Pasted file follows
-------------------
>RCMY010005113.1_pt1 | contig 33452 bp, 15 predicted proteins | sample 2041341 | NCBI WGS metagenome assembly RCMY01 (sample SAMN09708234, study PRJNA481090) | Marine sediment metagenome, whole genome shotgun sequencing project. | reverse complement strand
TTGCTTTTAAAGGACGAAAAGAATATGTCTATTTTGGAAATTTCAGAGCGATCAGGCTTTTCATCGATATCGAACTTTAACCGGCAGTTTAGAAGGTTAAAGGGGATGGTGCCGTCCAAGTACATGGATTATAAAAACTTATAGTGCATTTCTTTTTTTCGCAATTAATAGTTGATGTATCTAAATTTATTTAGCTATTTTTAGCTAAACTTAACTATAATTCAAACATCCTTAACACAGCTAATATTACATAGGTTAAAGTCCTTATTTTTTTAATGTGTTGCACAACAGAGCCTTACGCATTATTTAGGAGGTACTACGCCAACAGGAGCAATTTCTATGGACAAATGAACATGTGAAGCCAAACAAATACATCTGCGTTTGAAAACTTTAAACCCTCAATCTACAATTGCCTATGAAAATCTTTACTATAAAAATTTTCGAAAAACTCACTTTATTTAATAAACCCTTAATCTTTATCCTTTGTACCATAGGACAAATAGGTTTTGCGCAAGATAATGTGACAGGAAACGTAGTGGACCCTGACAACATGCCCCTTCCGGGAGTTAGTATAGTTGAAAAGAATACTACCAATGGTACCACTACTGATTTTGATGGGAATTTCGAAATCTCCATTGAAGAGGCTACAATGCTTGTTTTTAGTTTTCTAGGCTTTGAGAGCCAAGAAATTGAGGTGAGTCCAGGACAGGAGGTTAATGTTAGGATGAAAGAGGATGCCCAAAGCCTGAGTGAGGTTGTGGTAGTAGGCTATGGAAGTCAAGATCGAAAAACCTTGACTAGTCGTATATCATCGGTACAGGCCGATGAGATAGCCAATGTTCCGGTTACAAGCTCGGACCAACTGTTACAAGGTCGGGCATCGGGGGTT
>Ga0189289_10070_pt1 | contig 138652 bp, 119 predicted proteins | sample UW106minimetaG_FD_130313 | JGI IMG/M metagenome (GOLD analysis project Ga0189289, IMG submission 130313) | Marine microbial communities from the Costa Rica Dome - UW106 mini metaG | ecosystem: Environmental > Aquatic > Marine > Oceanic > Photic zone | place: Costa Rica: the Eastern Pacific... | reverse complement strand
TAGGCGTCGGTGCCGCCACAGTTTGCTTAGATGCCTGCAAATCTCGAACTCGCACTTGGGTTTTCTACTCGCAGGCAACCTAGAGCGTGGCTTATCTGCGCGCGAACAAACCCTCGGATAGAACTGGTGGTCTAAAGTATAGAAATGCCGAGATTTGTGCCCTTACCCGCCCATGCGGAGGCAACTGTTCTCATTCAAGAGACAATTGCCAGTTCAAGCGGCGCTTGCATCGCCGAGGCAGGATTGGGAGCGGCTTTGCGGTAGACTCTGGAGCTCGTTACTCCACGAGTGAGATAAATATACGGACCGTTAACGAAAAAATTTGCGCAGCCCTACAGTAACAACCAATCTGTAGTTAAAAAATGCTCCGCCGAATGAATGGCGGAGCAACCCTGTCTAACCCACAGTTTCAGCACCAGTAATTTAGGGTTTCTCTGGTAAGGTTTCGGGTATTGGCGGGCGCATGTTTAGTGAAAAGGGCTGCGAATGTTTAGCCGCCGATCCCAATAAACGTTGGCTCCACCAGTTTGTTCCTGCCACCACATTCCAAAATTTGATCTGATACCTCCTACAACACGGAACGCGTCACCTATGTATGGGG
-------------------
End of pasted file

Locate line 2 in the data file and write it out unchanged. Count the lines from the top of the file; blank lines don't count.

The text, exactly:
TTGCTTTTAAAGGACGAAAAGAATATGTCTATTTTGGAAATTTCAGAGCGATCAGGCTTTTCATCGATATCGAACTTTAACCGGCAGTTTAGAAGGTTAAAGGGGATGGTGCCGTCCAAGTACATGGATTATAAAAACTTATAGTGCATTTCTTTTTTTCGCAATTAATAGTTGATGTATCTAAATTTATTTAGCTATTTTTAGCTAAACTTAACTATAATTCAAACATCCTTAACACAGCTAATATTACATAGGTTAAAGTCCTTATTTTTTTAATGTGTTGCACAACAGAGCCTTACGCATTATTTAGGAGGTACTACGCCAACAGGAGCAATTTCTATGGACAAATGAACATGTGAAGCCAAACAAATACATCTGCGTTTGAAAACTTTAAACCCTCAATCTACAATTGCCTATGAAAATCTTTACTATAAAAATTTTCGAAAAACTCACTTTATTTAATAAACCCTTAATCTTTATCCTTTGTACCATAGGACAAATAGGTTTTGCGCAAGATAATGTGACAGGAAACGTAGTGGACCCTGACAACATGCCCCTTCCGGGAGTTAGTATAGTTGAAAAGAATACTACCAATGGTACCACTACTGATTTTGATGGGAATTTCGAAATCTCCATTGAAGAGGCTACAATGCTTGTTTTTAGTTTTCTAGGCTTTGAGAGCCAAGAAATTGAGGTGAGTCCAGGACAGGAGGTTAATGTTAGGATGAAAGAGGATGCCCAAAGCCTGAGTGAGGTTGTGGTAGTAGGCTATGGAAGTCAAGATCGAAAAACCTTGACTAGTCGTATATCATCGGTACAGGCCGATGAGATAGCCAATGTTCCGGTTACAAGCTCGGACCAACTGTTACAAGGTCGGGCATCGGGGGTT